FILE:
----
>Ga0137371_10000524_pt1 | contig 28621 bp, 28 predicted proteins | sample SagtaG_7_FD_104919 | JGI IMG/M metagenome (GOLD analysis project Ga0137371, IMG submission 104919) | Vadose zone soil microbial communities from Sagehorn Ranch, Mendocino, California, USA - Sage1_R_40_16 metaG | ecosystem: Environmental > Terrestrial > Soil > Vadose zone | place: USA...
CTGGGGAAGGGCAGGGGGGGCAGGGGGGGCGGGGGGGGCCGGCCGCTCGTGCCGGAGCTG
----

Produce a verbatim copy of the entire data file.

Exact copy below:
>Ga0137371_10000524_pt1 | contig 28621 bp, 28 predicted proteins | sample SagtaG_7_FD_104919 | JGI IMG/M metagenome (GOLD analysis project Ga0137371, IMG submission 104919) | Vadose zone soil microbial communities from Sagehorn Ranch, Mendocino, California, USA - Sage1_R_40_16 metaG | ecosystem: Environmental > Terrestrial > Soil > Vadose zone | place: USA...
CTGGGGAAGGGCAGGGGGGGCAGGGGGGGCGGGGGGGGCCGGCCGCTCGTGCCGGAGCTG